Maradona

Maradona spoiled me. 

Mexico ’86 was the first full football tournament I watched. The excitement began well before, when every recess time a bunch of us nine-year-olds would huddle in the Saint Andrew’s School canteen, sometimes near the char kway teow uncle’s corner, sunlight creeping in to light his halo. 

We would pull little Panini packets out of our navy blue shorts and conduct the daily sticker exchange. By then school had become a distraction, our emotional cycles guided by football sticker fate. 

Even if the packet that you nervously tore open the evening before did not deliver, there was a chance that during recess you could trade. Some show offs would show up with rare commodities such as Gary Lineker or the glittering golden team stickers, insisting that they were strictly not for trade; only to later accept some ridiculous five-stickers-for-one offer. We were starting to learn about which friends would one day make great salesmen; and which friends should forever be kept far from the money.

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Why are there so many Champagne (Panettone) Socialists in Singapore?

Alexandra Ocasio-Cortez (AOC) and Bernie Sanders, US politicians and self-described Democrat Socialists, have in recent years been lampooned as Champagne Socialists. 

Among AOC’s sins include her fourteen-thousand dollar ensemble for a recent Vanity Fair cover, one merely borrowed for the shoot. (Did she dance in those Louboutins?) 

Bernie, meanwhile, triggered moralisers in 2016 when he bought his third home, this for some six-hundred-thousand dollars on Vermont’s Lake Champlain. Presumably the cantankerous grandpa should be living in a forest cabin, Unabomber style.

The label is as old and tired as it is persistent, over the years spawning countless others such as Gauche caviar and latte liberal. Despite its obvious inherent fallacy—supposedly only the poor have the moral right to fight for equality—it always elicits a sort of frenzied smugness among conservatives who are against greater redistribution. There are few more galvanising ripostes, more rewarding forms of “Got you!”, than the exposing of a political opponent’s apparent hypocrisy.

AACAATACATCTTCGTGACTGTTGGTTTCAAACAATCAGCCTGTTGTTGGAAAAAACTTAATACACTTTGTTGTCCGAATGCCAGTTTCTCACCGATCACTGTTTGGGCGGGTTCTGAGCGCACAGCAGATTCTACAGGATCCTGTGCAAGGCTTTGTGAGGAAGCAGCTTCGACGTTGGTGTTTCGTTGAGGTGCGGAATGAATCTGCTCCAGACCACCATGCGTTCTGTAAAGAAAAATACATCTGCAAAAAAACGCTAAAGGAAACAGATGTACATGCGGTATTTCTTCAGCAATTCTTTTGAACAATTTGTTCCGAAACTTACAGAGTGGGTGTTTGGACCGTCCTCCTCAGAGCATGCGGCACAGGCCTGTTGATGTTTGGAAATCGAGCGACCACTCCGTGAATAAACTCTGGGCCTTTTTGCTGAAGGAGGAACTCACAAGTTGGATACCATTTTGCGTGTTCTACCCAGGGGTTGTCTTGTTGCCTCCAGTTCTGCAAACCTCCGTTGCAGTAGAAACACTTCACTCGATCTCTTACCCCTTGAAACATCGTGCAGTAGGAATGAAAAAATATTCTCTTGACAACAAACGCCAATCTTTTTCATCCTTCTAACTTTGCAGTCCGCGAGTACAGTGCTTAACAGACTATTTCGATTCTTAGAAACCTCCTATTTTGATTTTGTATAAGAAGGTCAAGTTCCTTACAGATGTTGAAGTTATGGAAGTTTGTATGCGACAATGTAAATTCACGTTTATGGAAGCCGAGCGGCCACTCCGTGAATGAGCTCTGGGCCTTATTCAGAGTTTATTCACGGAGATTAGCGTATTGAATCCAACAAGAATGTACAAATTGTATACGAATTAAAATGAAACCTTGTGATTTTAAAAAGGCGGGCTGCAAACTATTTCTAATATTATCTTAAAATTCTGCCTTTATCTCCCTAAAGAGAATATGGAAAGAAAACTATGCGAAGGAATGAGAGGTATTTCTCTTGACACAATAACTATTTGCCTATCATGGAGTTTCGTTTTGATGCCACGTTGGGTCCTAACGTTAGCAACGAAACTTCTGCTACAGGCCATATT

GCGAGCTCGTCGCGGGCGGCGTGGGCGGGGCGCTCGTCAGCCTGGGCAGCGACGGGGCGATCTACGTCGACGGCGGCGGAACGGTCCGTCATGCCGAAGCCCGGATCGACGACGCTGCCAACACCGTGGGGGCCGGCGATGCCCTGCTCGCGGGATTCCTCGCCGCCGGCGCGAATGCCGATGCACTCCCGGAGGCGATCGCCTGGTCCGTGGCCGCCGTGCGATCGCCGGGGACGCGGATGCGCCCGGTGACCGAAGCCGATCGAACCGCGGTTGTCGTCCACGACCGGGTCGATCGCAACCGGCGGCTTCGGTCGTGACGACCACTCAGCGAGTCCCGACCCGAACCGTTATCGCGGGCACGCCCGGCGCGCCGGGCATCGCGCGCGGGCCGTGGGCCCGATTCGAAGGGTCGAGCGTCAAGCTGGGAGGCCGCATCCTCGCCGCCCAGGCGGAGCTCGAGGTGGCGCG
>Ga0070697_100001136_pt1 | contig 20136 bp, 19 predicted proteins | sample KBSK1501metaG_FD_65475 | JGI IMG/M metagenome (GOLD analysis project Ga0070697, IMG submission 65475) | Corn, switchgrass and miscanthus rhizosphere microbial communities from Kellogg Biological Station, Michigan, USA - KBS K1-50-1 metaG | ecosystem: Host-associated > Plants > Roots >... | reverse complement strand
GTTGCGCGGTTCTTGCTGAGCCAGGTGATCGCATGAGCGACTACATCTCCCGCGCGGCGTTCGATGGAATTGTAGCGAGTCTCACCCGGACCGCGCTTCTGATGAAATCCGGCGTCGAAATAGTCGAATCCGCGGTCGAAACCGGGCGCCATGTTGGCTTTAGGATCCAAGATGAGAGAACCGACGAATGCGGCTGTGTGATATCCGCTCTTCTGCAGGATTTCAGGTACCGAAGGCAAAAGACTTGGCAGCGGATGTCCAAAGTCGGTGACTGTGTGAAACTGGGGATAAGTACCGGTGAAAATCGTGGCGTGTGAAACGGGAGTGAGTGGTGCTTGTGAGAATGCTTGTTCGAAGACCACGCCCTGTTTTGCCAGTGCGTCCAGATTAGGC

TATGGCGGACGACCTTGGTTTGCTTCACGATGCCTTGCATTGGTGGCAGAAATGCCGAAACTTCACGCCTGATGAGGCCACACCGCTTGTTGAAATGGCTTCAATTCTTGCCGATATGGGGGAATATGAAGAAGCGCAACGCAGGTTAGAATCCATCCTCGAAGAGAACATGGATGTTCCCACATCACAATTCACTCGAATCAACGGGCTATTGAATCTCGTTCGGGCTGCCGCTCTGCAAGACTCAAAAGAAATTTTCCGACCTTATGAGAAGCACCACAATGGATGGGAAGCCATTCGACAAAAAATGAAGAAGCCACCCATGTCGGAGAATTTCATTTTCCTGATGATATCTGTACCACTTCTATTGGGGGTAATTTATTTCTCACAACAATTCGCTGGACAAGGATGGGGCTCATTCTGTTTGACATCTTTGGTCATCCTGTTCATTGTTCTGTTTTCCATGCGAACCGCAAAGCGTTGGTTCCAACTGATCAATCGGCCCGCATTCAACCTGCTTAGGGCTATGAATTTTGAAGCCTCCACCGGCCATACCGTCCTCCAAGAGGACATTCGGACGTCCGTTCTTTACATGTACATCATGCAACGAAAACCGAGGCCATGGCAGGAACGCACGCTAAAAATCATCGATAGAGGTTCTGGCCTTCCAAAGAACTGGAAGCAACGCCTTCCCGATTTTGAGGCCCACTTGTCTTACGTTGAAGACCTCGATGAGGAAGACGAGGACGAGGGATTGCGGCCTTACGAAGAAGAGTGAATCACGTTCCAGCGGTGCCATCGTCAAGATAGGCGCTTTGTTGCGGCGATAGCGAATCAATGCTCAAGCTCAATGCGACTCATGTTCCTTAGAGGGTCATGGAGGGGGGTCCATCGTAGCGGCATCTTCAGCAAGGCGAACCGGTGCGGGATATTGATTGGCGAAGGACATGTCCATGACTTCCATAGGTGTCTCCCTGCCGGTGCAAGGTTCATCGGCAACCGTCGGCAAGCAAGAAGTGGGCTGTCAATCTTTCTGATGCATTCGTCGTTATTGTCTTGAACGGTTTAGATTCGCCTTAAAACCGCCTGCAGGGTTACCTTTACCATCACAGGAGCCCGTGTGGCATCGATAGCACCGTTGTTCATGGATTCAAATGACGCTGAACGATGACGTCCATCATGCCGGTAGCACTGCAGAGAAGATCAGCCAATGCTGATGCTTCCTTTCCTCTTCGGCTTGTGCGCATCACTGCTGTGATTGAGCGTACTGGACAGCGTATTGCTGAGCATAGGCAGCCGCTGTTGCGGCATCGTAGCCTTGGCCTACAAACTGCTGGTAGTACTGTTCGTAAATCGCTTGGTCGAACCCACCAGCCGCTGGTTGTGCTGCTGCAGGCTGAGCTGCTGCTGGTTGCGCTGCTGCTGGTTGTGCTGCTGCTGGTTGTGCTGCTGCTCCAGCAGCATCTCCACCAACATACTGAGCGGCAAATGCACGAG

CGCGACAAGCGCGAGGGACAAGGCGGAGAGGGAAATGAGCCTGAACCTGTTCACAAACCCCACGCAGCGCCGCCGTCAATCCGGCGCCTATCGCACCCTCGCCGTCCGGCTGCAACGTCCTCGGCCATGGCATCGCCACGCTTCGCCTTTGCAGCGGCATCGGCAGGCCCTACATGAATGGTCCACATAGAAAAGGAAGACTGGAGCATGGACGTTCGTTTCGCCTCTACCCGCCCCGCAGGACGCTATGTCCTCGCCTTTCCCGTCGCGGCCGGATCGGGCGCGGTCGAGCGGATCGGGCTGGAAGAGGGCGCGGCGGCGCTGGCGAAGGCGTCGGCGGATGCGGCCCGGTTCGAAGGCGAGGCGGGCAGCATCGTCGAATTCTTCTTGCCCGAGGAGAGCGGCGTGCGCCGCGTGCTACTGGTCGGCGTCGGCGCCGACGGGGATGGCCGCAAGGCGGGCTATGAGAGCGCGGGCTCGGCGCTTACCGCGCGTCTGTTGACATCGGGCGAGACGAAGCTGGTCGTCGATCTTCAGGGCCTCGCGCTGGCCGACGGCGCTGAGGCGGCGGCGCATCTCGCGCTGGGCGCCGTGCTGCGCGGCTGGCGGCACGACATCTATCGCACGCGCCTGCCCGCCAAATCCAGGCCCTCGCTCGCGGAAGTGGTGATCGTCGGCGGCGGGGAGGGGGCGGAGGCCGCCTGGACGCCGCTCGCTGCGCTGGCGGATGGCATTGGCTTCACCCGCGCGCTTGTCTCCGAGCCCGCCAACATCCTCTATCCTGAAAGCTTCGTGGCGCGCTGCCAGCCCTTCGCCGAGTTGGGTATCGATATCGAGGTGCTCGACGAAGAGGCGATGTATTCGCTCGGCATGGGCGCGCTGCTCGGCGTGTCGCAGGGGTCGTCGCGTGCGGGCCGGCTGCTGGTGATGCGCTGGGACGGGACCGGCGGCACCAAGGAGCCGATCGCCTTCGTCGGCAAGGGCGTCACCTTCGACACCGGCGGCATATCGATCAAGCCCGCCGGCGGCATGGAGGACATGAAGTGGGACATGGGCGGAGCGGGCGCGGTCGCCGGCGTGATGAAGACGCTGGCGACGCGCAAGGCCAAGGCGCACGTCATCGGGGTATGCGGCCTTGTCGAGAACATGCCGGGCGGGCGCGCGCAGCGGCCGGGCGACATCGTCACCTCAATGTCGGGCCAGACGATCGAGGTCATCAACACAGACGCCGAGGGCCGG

One wonders what those who brand their opponents “Champagne Socialist” really want. Would they rather the socialist forgo all trappings, and lead society through an agrarian Pol Pot-style revolution? Black pyjamas, sickles, onward to the countryside.

Perhaps the Champagne Socialist label is best viewed simply as a symptom of capitalism. As long as there is inequality, there will always be some further up the income ladder who are uncomfortable with the privilege of their class, with perceived injustices. Their attempts to promote greater social justice will, in turn, inevitably invite scorn. 

“…it forms an ugly paradox that applies only to the left,” writes Elizabeth Bruenig of The Washington Post. “If you care about material equality and you aren’t destitute, you’re a hypocrite; if you care about material equality and you are destitute, you’re never going to have a real shot at political engagement to begin with.”

Last week in Singapore Jamus Lim, a Workers’ Party (WP) member of parliament and chief advocate of a minimum wage, sparked outrage through a social media post about eating panettone this Christmas. 

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Forty-three

From Atalanta to Atlanta

In some strange way my birthday seems to have lasted five days, bookended by the Blues and the Reds going at each other.

I woke early on the fourth of November to watch Liverpool FC whip Atalanta FC five zero in a Champions League game, a sublime performance that made a good Italian team look like a schoolboy side.

Watching football these past few months has filled me with conflicting emotions. It’s great that sportspeople are giving us something to cheer about; yet the fact that they are going about their business while others around are entering lockdown seems somewhat strange, incongruous, unfair to all parties.